Background and Aims It has been recognized that exclusive breast-feeding rates in our community are suboptimal. To determine if one of the reasons is insufficient counselling, we aimed to assess knowledge, attitude and practice of health professionals in our community.
Methods This was a prospective study performed in King Fahad Armed Forces Hospital during the yearly conference. We designed a questionnaire divided into three sections of multiple choice questions, the first assessing knowledge of basic facts related to breast-feeding, with the second and third assessing attitude and practice. A total of 322 questionnaires were filled in by physicians and nurses from various departments, midwives and health educators. Means and differences between occupations were calculated, and statistical analysis was performed using SPSS version 17.0.
Results Mean knowledge score was 70% ± 10.1%. Differences between occupations was highly significant (p value < 0.001) with the highest scores in NICU physicians. Despite this variation, attitude and practice did not differ significantly between groups and positive answers were found in 92% and 61.4% respectively. Surprisingly, although 88% felt they were doing their best, only 42% gave options for working mothers, just below 50% tried to persuade nursing mothers regarding exclusive breast feeding, and a mere 36% counselled mothers on possible obstacles and how to overcome them.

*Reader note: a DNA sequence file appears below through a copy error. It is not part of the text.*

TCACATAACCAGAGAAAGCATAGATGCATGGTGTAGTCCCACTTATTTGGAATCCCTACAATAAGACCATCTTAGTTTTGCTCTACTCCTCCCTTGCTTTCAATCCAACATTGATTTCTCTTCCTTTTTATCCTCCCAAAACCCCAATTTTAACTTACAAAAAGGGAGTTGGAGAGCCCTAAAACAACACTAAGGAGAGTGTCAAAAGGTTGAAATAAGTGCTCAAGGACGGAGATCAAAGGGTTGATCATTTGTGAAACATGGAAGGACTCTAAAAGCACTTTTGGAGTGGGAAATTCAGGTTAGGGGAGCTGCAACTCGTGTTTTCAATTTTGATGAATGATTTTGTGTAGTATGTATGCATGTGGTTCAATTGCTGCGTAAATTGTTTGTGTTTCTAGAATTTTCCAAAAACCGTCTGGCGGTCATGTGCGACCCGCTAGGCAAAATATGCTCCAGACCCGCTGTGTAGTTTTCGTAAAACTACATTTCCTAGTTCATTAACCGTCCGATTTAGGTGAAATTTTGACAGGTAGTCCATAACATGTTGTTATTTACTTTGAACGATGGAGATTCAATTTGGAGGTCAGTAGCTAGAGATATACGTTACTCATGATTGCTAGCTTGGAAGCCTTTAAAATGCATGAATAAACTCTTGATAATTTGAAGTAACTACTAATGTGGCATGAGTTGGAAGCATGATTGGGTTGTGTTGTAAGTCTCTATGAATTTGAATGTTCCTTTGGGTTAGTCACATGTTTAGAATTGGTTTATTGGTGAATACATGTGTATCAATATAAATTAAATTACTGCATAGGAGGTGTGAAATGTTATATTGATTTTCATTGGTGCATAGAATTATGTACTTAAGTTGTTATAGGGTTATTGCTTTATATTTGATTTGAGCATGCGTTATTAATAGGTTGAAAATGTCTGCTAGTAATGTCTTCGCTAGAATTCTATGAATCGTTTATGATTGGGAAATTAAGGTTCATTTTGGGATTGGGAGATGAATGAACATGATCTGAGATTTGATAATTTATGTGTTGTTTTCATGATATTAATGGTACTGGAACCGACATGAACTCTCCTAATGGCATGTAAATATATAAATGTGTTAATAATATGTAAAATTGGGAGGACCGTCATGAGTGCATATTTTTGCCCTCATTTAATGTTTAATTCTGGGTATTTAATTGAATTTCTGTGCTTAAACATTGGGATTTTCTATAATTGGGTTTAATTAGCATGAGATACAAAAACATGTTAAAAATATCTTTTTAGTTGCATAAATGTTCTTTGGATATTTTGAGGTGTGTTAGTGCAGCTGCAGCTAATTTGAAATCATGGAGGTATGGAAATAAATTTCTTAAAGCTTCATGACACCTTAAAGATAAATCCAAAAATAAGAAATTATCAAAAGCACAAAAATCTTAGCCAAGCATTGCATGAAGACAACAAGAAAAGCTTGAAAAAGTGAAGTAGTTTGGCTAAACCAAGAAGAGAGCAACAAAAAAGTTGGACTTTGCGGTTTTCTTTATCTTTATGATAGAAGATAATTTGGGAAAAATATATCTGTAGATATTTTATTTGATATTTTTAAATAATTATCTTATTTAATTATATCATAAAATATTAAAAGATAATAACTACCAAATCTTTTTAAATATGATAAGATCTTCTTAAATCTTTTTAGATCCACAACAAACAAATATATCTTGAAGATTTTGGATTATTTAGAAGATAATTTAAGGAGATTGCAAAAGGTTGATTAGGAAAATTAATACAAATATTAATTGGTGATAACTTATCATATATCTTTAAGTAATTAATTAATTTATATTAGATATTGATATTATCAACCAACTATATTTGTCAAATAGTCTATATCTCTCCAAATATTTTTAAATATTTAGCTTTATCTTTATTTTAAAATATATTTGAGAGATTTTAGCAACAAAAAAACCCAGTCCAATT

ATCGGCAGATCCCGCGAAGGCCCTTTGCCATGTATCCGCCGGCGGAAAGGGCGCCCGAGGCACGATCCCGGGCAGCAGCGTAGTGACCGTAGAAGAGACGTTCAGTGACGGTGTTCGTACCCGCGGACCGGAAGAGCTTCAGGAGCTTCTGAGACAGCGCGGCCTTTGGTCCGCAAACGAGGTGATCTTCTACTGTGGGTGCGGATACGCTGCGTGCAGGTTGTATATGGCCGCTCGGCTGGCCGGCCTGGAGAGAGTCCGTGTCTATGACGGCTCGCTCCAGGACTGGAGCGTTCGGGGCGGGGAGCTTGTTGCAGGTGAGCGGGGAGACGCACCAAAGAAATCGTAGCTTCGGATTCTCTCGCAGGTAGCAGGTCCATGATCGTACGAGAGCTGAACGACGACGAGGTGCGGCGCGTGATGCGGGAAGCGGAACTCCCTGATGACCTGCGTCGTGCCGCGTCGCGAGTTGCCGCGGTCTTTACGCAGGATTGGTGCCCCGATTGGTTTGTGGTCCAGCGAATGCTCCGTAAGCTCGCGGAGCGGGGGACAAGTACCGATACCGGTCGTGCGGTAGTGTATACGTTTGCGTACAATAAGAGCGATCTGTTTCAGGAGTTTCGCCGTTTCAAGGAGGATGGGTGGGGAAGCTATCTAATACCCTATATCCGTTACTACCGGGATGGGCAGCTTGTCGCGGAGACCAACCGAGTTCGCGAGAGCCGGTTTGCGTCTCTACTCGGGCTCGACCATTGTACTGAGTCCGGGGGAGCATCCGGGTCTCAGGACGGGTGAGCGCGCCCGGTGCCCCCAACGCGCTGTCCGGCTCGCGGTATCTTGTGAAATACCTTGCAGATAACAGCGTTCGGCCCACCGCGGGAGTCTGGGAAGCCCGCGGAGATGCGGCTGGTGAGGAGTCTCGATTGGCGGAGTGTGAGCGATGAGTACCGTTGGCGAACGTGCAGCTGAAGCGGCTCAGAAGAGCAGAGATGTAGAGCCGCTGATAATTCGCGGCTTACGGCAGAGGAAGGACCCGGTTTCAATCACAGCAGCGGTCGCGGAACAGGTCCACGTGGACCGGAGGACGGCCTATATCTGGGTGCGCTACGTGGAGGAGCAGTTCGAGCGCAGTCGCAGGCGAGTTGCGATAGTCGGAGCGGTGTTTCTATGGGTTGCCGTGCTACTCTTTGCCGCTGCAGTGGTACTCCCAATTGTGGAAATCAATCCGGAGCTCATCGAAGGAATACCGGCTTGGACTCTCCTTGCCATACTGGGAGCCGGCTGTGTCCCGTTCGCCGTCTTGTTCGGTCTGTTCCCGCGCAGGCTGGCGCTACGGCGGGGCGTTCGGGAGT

Conclusions Despite generally high knowledge scores in our study population, as well as positive attitudes, actual practices need to be improved. Further studies to assess barriers to optimal counselling practices need to be performed.
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